Sarah Whitney Davies
Associate Professor
Boston University Arts & Sciences

PhD, University of Texas at Austin
MS, University of Calgary
BS, University of Victoria

Changing climates and ongoing anthropogenic habitat modifications threaten natural ecosystems worldwide. In response to these threats, a species has four choices: i) remain in the natal habitat but suffer reduced fitness, ii) acclimate to current conditions by modifying their physiologies, iii) adapt to the local environment through natural selection on standing genetic variation, or iv) disperse to new, more favorable environments. Research in the Davies lab studies the potential roles of acclimation, adaptation, and dispersal in an organism’s response to rapid climate change.

Predicting persistence becomes more challenging when a species’ fitness depends upon interactions between multiple partners. For corals, their fitness is tightly coupled with their symbiotic relationship with algae of the family Symbiodiniaceae, and this symbiosis is strongly influenced by increasing seawater temperatures. Research in the Davies lab integrates eco-evolutionary experiments with genomic and environmental data to determine how corals and their symbionts interact with each other and their environments to determine symbiosis outcomes under rapid climate change.

Equipment: MRI: Track 1 Acquisition of an Illumina NextSeq 2000 Sequencing Instrument
09/01/2023 - 08/31/2026 (Multi-PI)
National Science Foundation

Transcription Factors in Cnidarian Immunity, Symbiosis, and Bleaching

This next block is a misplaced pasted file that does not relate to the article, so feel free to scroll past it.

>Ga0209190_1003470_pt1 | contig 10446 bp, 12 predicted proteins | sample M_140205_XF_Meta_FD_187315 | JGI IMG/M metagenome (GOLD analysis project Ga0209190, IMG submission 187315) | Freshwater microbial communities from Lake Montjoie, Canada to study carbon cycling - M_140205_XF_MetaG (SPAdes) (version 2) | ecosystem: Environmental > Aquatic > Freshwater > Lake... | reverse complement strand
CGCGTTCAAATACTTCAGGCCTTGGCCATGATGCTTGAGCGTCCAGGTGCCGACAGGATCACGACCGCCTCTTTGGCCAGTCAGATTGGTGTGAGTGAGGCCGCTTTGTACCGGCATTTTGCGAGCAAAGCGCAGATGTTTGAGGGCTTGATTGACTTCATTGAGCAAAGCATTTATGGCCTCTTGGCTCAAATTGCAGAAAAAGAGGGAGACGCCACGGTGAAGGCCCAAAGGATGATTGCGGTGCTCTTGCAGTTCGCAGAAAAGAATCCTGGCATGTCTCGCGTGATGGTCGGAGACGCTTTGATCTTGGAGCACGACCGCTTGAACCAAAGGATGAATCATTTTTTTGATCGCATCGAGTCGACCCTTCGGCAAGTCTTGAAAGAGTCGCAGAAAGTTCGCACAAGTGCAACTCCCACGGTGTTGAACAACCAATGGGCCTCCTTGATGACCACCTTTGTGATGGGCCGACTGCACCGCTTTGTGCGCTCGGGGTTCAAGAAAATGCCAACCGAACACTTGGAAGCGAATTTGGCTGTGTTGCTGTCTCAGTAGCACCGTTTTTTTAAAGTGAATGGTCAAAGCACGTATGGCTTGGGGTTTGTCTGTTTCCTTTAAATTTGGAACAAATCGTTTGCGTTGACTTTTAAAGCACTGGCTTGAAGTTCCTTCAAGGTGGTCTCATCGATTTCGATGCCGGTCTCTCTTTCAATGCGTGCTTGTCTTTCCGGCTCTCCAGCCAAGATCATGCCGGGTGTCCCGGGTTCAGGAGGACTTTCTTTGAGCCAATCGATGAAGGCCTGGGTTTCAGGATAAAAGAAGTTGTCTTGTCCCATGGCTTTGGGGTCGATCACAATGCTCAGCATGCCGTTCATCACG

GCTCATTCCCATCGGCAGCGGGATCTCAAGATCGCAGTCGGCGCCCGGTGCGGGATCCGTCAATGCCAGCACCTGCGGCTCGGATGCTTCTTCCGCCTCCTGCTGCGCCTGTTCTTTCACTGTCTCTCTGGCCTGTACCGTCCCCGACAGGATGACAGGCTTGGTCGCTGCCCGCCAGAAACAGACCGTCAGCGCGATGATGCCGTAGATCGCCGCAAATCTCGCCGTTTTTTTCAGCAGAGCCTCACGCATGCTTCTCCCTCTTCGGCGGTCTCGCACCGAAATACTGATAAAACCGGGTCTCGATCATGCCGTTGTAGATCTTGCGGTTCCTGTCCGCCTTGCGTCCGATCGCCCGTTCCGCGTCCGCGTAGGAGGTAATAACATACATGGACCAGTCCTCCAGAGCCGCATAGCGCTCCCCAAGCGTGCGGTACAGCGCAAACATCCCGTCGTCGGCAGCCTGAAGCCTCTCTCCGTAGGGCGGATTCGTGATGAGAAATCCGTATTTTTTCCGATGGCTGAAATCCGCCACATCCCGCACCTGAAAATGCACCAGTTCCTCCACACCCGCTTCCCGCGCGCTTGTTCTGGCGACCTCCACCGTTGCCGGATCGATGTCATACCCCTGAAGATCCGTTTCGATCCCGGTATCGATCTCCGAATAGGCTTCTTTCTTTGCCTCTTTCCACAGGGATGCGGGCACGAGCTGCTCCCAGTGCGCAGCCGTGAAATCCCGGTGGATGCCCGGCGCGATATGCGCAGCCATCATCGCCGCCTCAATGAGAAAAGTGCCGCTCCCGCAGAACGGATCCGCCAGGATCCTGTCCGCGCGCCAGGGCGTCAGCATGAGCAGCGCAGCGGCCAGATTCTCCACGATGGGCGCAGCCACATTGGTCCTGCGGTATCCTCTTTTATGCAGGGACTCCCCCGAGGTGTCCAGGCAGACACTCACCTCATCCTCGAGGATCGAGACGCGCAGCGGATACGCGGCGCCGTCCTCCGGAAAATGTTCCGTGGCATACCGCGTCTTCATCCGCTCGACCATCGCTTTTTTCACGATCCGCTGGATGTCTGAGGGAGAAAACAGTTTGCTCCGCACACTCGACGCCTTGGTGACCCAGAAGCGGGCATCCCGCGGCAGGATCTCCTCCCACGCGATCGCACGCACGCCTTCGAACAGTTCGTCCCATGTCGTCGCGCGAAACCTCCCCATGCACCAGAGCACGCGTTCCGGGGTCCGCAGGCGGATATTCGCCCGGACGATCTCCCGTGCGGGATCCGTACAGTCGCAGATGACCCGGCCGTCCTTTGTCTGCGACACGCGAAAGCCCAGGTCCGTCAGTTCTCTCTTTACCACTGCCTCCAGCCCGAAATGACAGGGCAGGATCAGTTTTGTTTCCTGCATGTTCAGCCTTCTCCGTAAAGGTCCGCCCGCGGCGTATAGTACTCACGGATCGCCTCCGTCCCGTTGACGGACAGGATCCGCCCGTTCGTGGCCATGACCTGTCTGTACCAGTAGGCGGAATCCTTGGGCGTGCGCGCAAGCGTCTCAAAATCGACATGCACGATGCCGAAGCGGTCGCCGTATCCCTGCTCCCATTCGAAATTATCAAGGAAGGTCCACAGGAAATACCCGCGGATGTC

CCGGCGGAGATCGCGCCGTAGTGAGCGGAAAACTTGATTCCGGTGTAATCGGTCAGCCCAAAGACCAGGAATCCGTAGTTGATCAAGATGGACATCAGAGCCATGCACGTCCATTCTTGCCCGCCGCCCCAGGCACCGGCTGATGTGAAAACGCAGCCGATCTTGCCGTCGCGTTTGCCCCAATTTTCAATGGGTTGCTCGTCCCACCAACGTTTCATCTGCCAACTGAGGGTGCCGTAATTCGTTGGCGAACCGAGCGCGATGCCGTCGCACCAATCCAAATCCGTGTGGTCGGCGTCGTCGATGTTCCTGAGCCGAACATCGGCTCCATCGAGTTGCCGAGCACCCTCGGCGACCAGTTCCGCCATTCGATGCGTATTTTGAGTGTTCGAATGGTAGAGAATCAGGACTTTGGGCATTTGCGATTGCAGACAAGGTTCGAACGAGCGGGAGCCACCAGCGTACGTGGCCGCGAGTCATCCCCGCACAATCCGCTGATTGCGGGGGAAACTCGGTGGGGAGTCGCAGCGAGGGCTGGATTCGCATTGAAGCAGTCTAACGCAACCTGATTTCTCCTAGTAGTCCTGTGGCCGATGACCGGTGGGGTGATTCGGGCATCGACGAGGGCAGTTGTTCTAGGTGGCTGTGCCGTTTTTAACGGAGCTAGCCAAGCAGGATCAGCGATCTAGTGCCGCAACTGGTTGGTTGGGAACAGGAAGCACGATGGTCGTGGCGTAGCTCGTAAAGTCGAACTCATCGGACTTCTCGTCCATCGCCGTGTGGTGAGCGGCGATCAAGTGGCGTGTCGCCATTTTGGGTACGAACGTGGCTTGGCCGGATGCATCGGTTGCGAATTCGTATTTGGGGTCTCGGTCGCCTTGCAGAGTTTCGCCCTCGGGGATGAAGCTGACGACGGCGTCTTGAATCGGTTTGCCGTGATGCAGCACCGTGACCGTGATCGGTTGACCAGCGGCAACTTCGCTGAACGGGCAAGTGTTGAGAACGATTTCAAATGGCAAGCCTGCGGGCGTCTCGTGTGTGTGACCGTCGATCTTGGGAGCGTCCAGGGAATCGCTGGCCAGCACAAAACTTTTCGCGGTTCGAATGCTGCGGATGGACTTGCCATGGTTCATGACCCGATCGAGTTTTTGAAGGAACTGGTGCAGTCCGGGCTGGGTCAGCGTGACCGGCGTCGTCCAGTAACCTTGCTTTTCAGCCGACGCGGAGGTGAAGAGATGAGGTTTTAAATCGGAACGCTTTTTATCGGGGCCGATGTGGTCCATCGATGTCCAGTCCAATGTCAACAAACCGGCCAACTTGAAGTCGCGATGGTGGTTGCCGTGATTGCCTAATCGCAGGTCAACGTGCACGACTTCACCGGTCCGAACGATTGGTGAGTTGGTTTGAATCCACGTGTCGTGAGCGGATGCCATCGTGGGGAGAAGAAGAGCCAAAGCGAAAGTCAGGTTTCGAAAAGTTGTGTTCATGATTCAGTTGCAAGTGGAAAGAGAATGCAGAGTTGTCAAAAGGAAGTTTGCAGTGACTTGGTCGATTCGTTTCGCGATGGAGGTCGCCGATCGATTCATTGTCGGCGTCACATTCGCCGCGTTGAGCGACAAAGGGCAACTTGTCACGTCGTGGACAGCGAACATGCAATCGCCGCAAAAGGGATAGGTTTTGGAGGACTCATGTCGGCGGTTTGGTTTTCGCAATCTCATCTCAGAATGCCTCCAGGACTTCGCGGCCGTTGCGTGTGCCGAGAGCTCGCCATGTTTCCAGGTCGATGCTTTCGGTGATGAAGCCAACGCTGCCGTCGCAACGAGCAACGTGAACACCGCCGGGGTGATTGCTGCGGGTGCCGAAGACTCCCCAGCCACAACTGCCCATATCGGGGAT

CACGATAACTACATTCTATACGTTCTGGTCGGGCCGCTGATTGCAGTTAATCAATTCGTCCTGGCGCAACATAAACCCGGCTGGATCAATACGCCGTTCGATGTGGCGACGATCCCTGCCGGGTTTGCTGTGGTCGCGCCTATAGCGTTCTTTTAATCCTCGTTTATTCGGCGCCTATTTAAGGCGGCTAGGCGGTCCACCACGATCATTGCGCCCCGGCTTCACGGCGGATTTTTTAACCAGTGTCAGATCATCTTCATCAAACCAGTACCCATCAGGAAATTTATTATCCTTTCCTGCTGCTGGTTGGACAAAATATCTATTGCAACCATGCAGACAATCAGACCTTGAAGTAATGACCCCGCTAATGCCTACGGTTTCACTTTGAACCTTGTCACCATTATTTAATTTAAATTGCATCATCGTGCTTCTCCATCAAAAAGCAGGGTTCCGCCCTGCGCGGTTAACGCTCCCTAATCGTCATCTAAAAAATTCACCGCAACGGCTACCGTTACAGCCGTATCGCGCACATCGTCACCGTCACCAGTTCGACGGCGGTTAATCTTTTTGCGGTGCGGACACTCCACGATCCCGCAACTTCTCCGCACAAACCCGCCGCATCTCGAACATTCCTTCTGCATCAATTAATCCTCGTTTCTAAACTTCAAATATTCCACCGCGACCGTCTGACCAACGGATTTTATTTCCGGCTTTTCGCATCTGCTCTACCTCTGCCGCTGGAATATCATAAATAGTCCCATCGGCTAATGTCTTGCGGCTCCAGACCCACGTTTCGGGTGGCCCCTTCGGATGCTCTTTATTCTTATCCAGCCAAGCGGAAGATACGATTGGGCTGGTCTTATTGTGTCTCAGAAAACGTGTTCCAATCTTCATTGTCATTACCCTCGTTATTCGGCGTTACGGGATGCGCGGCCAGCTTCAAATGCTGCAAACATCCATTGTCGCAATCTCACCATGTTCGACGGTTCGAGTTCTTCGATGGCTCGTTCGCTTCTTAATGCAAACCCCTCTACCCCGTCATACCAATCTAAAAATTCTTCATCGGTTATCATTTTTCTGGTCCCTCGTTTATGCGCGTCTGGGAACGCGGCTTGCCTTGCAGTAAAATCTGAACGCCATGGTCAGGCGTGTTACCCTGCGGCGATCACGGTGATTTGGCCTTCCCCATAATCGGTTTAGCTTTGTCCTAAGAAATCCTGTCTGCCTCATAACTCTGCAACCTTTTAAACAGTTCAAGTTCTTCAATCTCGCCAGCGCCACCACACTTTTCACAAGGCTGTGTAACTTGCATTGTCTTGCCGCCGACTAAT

03/01/2020 - 02/28/2025 (Multi-PI)
National Science Foundation

Collaborative Research: How do selection, plasticity, and dispersal interact to determine coral success in warmer and more variable environments?
11/15/2021 - 10/31/2024 (PI)
National Science Foundation

Collaborative Research: Building consensus around the quantification and interpretation of Symbiodiniaceae diversity
08/15/2021 - 07/31/2023 (PI)
National Science Foundation

Outside your shell: How genomic architecture and thermal limits facilitate species invasions in marine mollusks
07/01/2021 - 06/30/2022 (Key Person / Mentor)
Turner Foundation

Reef connectivity and resilience in the Gulf of Mexico
09/01/2018 - 12/31/2020 (PI)
The National Academies of Sciences, Engineering, and Medicine

RAPID: Collaborative Research: Impact of freshwater runoff from Hurricane Harvey on coral reef benthic of organisms and associated microbial communities
12/01/2017 - 11/30/2019 (PI)
National Science Foundation

Sharing Flower Garden Banks with the World through Telepresence
11/01/2018 - 10/31/2019 (Subcontract PI)
Global Foundation for Ocean Exploration Dept of Comm NOAA

Investigating the influence of thermal history on coral growth response to recent and predicted end-of-century ocean warming across a cascade of ecological scales
11/17/2017 - 02/28/2019 (Subcontract PI)
University of North Carolina at Chapel Hill National Science Fdn


Yr Title Project-Sub Proj Pubs

Publications listed below are automatically derived from MEDLINE/PubMed and other sources, which might result in incorrect or missing publications. Faculty can login to make corrections and additions.

This graph shows the total number of publications by year, by first, middle/unknown, or last author.

Contact for Mentoring:

5 Cummington St
Boston MA 02215
Google Map

Media Mentions
Same Department